- driving aggressively or casually
- engine displacement vs. vehicle weight
- differential ratio
- what gear the box is in when I begin decelerating
- pure whim
- etc, etc

If you don't weigh all those factors - albeitly subconsciously - everytime you touch the clutch and gearshift, you might as well be driving a Prius.
 

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got it !!! just drive normaly...:):)
 

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"freewheeling" as I know it is when it is in neutral or clutch pressed. also most of the old time over-drives freewheel just like a bicycle let off the gas in overdrive and the engine would go to idle, stand on it the RPM would race up to the speed of the gearing and engage just like the bicycle.

I learned to also keep it in gear until close to idle speed.
save some on clutch and a fair amount on the breaks.
With a car with fuel cut (anything injected and some carbs cars) you save a tad of gas too. as all that compression breaking is not using gas at all. while slowing not a single drop. ( Must add up to a 1 or 2 gals in a life time ;) )

But you will notice the longer life on clutch and most of all break pads.
I was also taught to expect break fail and to be able to do something if that is the case. Some real old cars the breaks failed all the time as the bands would slip off. I have seen this type but never had to drive one...

but I have had breaks go a few times in single circuit systems, got to low or leaked out a ripped seal after some rust cut into the seal on a drum.

And was glad to know how to deal with it.
 

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Alfas are not fundamentally different in how you go, stop, drive from any other car with a smallish engine and manual trans.
Andrew
 

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I was thinking about this a while back after a short stop from a fairly high speed at a light that just turned red. I've always heard that an engaged engine helps you stop, but I'm not sure this is always the case.

Isn't there a point at which you're stopping at a rate faster than the engine is slowing the car down? Near this point, I'd think there is additional load on the brakes to dump the inertia of the spinning flywheel, crank, etc. into heat at the rotors.

The curves probably don't intersect at the exact (negative) acceleration where the engine is braking alone, but I'd wager that the harder you step on the brake, the less the engine helps until it actually adds to the braking load.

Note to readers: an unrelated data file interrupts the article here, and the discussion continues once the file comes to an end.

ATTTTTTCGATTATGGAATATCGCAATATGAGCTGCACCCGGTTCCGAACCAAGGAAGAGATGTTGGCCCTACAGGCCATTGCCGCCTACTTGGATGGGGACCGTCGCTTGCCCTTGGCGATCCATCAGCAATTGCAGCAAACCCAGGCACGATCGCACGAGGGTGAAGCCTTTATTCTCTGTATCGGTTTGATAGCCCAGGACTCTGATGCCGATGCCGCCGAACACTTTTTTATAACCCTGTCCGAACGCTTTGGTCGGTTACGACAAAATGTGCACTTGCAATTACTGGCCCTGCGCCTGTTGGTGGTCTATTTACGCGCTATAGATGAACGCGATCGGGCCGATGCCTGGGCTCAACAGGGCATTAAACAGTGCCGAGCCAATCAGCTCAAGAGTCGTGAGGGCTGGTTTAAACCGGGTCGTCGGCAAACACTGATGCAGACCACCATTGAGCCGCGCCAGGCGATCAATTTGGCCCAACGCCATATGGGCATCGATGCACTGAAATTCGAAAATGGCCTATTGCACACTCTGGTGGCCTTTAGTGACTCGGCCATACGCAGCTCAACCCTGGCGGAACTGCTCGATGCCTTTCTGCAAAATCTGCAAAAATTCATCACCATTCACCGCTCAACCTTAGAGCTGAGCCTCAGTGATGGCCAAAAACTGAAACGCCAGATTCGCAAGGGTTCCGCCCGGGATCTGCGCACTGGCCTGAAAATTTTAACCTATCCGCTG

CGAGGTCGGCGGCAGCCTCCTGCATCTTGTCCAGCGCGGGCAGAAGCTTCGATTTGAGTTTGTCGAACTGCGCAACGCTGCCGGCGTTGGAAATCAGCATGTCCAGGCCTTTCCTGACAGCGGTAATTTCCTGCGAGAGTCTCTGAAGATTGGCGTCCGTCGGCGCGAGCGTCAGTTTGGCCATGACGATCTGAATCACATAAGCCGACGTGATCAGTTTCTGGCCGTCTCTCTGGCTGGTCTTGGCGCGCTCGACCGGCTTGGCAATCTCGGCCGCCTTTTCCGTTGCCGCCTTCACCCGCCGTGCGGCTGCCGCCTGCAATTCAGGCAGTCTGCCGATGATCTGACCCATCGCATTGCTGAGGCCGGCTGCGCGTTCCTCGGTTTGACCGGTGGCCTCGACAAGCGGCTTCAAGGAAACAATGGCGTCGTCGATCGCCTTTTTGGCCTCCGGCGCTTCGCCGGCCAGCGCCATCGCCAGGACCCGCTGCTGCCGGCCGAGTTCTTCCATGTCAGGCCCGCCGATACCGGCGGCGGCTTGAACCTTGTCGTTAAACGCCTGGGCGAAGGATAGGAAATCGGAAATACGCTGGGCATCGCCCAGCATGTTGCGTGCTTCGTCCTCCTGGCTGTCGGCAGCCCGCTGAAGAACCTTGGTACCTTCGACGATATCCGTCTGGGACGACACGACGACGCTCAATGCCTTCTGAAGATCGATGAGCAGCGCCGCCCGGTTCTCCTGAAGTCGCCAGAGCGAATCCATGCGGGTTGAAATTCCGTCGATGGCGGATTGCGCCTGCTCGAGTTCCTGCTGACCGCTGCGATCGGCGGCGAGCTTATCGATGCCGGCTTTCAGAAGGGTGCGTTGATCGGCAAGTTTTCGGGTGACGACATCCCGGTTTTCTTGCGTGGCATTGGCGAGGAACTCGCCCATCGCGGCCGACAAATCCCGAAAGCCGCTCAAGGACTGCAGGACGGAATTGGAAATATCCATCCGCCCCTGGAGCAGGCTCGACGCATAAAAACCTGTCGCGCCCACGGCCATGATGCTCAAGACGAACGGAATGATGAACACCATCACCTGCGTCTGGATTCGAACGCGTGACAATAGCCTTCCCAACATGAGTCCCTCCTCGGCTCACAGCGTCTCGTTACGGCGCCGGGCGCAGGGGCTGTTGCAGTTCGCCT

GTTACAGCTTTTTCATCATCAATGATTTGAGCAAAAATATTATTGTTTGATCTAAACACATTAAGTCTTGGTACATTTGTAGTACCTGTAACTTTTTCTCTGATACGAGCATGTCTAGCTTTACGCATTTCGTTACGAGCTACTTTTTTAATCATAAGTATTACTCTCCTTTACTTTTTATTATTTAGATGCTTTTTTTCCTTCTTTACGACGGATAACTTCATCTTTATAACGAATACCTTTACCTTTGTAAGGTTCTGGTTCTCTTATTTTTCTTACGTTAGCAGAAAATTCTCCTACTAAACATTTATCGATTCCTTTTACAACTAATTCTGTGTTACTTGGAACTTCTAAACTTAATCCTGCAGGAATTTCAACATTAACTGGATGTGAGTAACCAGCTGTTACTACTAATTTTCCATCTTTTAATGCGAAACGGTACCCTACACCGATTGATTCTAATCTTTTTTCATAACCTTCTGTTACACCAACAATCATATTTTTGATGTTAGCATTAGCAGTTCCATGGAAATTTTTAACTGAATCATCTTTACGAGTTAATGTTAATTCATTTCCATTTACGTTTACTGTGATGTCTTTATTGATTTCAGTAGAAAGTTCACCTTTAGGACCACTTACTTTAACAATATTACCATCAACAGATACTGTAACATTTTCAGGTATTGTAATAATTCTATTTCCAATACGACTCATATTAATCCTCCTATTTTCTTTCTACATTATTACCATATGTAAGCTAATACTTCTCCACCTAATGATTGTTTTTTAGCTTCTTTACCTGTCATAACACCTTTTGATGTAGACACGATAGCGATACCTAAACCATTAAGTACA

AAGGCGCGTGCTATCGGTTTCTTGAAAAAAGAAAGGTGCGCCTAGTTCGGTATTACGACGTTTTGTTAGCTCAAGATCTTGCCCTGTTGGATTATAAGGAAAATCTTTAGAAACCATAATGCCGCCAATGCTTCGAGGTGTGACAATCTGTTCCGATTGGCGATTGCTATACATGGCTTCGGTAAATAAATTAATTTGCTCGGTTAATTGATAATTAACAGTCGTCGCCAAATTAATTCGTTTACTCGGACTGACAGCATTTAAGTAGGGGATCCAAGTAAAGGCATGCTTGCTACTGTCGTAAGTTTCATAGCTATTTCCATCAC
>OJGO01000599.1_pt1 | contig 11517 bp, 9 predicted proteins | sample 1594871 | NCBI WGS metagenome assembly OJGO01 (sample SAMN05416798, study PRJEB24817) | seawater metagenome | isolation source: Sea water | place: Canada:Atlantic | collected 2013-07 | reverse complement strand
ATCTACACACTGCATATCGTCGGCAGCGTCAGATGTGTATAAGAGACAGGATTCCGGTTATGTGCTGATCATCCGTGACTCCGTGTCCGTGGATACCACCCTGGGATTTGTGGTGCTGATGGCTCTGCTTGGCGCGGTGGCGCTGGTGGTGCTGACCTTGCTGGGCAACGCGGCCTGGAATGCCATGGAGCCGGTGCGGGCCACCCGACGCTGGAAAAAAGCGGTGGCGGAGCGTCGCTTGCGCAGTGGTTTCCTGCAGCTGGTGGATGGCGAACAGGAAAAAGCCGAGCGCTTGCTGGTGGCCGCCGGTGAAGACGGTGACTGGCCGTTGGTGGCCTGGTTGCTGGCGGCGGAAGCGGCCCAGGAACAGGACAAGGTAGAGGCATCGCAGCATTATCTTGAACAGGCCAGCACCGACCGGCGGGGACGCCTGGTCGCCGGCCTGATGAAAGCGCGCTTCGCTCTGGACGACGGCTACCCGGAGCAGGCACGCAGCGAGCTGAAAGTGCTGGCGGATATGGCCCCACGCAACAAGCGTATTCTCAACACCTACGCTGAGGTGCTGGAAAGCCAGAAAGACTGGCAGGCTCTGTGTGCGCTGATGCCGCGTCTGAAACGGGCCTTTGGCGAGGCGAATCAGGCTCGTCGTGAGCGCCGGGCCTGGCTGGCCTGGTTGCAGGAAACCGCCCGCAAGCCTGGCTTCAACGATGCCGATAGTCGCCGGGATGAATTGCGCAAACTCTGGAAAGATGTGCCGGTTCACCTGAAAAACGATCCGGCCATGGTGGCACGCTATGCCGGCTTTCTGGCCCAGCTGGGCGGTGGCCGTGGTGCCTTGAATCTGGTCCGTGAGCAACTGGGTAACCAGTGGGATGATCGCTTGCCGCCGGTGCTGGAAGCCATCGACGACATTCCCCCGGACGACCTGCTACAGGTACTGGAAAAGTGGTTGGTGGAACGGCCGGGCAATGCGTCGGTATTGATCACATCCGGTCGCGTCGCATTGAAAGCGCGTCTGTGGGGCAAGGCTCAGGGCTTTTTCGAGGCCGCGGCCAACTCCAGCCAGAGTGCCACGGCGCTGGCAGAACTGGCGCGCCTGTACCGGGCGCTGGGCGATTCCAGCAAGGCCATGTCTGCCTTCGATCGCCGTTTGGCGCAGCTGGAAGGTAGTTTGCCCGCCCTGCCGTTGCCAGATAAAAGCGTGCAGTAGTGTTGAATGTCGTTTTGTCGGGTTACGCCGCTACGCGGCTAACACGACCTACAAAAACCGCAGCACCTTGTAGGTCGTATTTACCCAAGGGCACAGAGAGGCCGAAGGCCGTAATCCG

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The brakes, if working right, are far stronger than engine braking. Engine braking is for holding your speed on hills without having to ride the wheel brakes, or to coast down to a stop slowly. Not for max-g stopping.
Andrew
 

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But engine braking down hills where you don't need the brakes is the other extreme. Think of it this way... At a given speed, and stopping at the maximum rate, is there less load on the brakes with the engine disengaged due to the brakes not having to slow the engine as well as the car?
 

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Maybe a tiny amount, yes. For holding a speed, I see the point. For trying to stop fast, I think it makes such a tiny difference as to be unmeasurable.
Andrew
 

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In all seriousness, my left foot is often on the brake in the Alfa. I operate equipment of various types over a variety of soil/terrain and have reciently earned a pilots license.

Use the Force, Pepe.

We could all spend some time discussing physics, rally driving tricks, or heel and toe technique. Best of all is to just get out there and try it yourself. It won't hurt the car as long as you are regularly blasting to redline to clean all the crap out. Alfas LOVEa good romp in the twisty mountains.
 

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Yes if it is a panic break or a very fast break both the clutch and break go in. But for the day to day nice slow to a red or stop sign the compression breaking will help slow a lot. you can feel when it is helping slow and know when to push the clutch.

I would say is it more of a driving style. I also come from the mountains so saving breaks is a big deal.

I would not over think it to much. If your style eats pads faster so what. just change them more often. It is not that big of a deal. As the pads swap in and out so easy anyways.
 

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AND

Please post pics of your car.

(Extra credit if the discs are red hot after a an hour of hard driving.)